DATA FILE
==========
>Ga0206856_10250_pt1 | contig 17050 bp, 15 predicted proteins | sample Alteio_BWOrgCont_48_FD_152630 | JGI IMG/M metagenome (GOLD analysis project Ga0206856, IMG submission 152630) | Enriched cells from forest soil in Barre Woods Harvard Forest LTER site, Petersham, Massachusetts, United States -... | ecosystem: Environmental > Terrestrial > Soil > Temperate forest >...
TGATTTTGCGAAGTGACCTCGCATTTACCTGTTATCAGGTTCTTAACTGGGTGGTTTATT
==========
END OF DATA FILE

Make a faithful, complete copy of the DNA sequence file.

>Ga0206856_10250_pt1 | contig 17050 bp, 15 predicted proteins | sample Alteio_BWOrgCont_48_FD_152630 | JGI IMG/M metagenome (GOLD analysis project Ga0206856, IMG submission 152630) | Enriched cells from forest soil in Barre Woods Harvard Forest LTER site, Petersham, Massachusetts, United States -... | ecosystem: Environmental > Terrestrial > Soil > Temperate forest >...
TGATTTTGCGAAGTGACCTCGCATTTACCTGTTATCAGGTTCTTAACTGGGTGGTTTATT